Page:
The well is still coming up empty, so I'm going to limp into the weekend with some navel-gazing, a phrase I hate as much as its practice.
Over the past few days, especially in the midst of the Chick-Fil-A imbroglio, I've been thinking a lot about social media and what we put out into the interwebs. I've posted before about how social media simulates the base need for human interaction in the same way sugar simulates nutrition. We're getting empty calories. But that's high-minded preachy nonsense. It is what it is and this is what we do. The more important question is: How does this all play out?
As someone who gushes their thoughts onto the internet on a daily basis, I sometimes wonder if it is a talent or a defect. "Dear sir, have you lost the ability to contemplate within yourself? Have some decency. Harrumph." But for me, this is another new, interesting way to have a conversation. I say a lot, then you say a little (or a lot), and we both get a little sugar. I almost always come away from a post having a better idea of what I was thinking after writing 4-5 paragraphs then when I started with the blank page. But yet I could do this in a journal.
In fact, I have. For three years leading up to this blog, I kept a journal. The limits of time have made me choose between the journal and the blog, but I still miss it sometimes. Just having an idea that I want to write down and keep to myself. Sure, I still do that from time to time, but keeping a journal, just like keeping a blog, takes practice before you get any real benefit from it. (You spend the first few weeks writing "This is a little weird that I am typing to myself" particularly in an age where we are so often compelled and encouraged to share the written word).
That's not even to mention the permanence of all of this. I could probably say that I am as sincerely proud of as many posts as I am truly embarrassed of others. Balance is seemingly inevitable. Heck, the other day, when I linked to my "Pizza and Oysters" post, I was embarrassed that I said I didn't like Facci pizza. I love Facci pizza! What was going on that day? Sometimes I'm embarrassed about a post before I get to work. But there is something...artistic?....freeing?...final about cutting off the idea, checking back for typos and complete mistruths, but letting the idea stand.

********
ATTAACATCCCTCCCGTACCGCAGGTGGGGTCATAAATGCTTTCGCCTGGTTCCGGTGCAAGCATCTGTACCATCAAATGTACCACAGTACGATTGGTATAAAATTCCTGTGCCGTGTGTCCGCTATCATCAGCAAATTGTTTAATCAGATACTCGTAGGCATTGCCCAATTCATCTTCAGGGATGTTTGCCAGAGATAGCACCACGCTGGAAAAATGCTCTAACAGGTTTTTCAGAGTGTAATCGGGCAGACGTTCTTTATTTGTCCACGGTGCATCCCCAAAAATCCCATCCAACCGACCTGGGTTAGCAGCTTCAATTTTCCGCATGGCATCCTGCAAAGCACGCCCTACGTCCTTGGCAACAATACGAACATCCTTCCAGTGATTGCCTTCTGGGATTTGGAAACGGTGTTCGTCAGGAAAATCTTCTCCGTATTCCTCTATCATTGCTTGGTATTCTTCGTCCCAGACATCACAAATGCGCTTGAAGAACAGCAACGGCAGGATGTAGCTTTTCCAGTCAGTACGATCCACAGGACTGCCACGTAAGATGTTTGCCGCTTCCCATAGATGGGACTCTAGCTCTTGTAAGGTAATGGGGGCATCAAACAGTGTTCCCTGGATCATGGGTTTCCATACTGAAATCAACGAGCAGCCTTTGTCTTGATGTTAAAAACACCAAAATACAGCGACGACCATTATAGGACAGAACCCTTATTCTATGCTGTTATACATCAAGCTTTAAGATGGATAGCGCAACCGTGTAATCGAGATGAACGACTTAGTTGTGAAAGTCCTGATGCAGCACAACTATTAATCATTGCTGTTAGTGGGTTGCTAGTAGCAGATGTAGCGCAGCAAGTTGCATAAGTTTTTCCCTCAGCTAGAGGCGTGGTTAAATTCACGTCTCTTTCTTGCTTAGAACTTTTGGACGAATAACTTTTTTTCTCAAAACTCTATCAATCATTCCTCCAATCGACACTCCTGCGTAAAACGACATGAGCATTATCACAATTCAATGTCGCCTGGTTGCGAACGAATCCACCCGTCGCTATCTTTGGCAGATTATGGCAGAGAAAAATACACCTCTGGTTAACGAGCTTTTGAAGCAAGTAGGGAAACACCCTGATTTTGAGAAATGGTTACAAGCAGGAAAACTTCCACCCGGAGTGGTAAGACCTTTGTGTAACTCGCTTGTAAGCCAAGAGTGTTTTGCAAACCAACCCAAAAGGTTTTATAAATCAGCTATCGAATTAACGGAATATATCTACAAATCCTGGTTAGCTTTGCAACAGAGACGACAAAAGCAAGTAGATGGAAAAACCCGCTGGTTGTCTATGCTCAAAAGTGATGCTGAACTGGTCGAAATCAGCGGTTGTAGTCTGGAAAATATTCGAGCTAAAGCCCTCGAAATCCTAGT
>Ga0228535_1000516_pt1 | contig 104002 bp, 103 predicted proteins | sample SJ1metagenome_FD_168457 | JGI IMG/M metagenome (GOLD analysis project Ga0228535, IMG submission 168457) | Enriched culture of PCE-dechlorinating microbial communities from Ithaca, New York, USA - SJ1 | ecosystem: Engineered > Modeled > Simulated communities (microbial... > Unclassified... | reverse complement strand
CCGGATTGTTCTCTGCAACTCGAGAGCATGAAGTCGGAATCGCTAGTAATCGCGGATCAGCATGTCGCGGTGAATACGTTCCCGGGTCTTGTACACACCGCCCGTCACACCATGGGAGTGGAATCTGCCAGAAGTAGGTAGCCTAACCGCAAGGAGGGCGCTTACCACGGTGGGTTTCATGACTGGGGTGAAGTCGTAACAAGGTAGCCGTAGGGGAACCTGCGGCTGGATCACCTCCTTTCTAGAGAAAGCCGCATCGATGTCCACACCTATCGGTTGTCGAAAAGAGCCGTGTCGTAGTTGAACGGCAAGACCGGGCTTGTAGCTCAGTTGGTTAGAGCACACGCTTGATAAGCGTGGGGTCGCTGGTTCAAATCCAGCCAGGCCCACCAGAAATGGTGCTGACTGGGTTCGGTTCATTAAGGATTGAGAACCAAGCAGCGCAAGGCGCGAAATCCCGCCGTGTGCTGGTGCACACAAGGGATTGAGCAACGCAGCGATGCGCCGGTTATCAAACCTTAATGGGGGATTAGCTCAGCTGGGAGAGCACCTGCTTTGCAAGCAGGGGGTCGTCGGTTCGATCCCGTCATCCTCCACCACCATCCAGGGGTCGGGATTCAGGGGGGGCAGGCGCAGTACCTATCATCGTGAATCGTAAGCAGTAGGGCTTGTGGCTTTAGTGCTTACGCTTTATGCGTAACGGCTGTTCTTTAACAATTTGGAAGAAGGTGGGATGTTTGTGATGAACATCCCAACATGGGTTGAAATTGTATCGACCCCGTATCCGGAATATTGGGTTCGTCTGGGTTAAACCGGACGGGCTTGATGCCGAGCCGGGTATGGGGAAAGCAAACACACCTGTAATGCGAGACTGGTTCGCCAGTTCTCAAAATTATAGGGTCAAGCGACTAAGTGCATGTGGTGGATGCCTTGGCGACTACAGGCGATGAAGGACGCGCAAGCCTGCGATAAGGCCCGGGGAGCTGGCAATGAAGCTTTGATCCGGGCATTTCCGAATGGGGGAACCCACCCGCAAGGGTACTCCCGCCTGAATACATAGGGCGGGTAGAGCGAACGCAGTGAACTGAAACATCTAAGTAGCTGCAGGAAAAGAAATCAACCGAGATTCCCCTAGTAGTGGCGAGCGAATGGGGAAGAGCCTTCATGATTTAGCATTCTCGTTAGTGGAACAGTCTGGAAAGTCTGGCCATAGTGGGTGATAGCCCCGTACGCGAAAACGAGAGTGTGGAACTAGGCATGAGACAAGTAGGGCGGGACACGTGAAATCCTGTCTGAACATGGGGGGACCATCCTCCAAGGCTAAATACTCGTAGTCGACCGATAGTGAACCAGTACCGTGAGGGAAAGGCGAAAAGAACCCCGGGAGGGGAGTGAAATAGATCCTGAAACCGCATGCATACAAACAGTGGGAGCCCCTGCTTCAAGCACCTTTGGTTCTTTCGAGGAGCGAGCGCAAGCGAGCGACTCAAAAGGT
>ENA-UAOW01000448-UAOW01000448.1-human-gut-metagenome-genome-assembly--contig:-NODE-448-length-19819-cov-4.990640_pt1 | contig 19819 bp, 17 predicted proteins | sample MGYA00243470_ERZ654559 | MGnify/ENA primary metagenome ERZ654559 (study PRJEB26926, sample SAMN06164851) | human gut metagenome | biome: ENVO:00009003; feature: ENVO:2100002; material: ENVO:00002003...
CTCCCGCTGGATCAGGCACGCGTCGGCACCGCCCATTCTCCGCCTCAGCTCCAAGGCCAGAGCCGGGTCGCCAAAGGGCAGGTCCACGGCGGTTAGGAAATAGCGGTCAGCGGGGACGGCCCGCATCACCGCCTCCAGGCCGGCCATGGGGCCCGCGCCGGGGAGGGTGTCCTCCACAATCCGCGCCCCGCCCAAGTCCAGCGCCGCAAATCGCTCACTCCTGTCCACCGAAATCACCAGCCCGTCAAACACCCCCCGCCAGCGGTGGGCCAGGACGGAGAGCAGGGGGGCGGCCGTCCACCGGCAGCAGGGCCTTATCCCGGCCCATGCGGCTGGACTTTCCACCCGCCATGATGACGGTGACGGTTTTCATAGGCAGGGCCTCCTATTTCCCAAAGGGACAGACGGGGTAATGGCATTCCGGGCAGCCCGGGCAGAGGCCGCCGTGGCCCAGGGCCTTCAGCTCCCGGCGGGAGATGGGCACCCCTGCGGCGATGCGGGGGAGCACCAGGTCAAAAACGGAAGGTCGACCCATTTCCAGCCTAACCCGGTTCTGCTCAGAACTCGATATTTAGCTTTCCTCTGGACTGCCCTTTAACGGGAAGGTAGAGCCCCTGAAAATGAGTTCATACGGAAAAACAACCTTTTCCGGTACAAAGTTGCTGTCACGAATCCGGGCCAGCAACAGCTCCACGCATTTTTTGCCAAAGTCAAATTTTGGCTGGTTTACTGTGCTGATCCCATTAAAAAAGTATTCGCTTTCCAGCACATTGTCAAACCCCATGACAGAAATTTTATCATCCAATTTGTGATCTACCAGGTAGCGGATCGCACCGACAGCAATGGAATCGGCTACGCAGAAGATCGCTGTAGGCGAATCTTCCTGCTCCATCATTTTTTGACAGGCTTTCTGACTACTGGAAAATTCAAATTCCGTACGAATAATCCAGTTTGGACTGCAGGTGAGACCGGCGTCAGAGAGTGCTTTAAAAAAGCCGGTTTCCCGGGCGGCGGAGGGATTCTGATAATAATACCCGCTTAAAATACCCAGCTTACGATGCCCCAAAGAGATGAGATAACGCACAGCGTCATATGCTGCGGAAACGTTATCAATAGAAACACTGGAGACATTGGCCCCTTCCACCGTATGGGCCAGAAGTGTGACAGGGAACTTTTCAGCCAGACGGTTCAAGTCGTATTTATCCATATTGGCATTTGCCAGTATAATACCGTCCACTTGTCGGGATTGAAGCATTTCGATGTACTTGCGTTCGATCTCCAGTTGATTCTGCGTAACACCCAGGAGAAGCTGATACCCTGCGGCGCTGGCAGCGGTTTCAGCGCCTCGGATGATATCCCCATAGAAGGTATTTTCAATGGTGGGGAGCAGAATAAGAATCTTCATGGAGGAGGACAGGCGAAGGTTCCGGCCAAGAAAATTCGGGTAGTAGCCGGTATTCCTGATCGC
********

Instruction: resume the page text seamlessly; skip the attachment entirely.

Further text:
And don't look down your nose too much at me, you Facebook-fiendish folks. Social media compels embarrassment in the way it says "Tell everybody something. We all want to know. Just put something in this box so I can share it with the world. It will be awesome." Pay no mind to the varying moods of the human mind, alcoholic beverages, or the irrationality of anger. Just type.
And we do. And we diminish those embarrassments with dilution. Nothing shocks me on Facebook anymore. I am no longer "surprised" that someone I know or love writes something that disgusts or angers me. I just keep scrolling. I compartmentalize that "sharing" as not part of the person I know or love. Just as the Internet has broadened the choices of shoes I can put on my feet, it has also broadened the way I choose to experience those around me. Using each instance as a matter of disgust or anger would be exhausting.
The Flier calculated that the costs associated with removing Allen Dyer from office came to $63,000, not including "meals and gas" expensed by Board members (including Allen Dyer) in connection with this impeachment. There's no doubt that this is a runaway train and we are really far past trying to get it to stop. I really do think it is disingenuous to blame this on the sitting Board members without spending a significant amount of time talking about why the impeachment was necessary. Sure, Dyer lost in a primary, and many folks may say that his loss was predictable, but there is no way this should have been allowed to continue into a second term. Arguing removal after electoral ouster sure feels silly, but no moreso than buying insurance for an improbable event.
This may be unfair to say, but I really wish my religious minded friends had spent more time talking about yesterday's homeless fair in Baltimore City than they did about a fried chicken sandwich.
Less than a month after Kevin Kamenetz bragged about his fiscal responsibility in the back pages of the Baltimore Sun, he is borrowing $25 million from his County's pension fund to pay for a recycling facility. I have no doubt that County Executives across this State are enjoying a chuckle over their coffee this morning.
I had an opportunity earlier this week to speak with Arthur Hirsch at The Sun about the proposed HOA legislation currently under consideration by the Columbia Association. I think he did a particularly good job laying out the issues at play, objections by outside groups, and how CA plans to respond.
Featured Blog Post of the Day: Well & Wise has a list of events around town that you should check out. As I say all the time, these types of posts help enrich the manner in which we experience our community and are a true benefit to readers.
That's all for today. Have a great Friday doing what you love!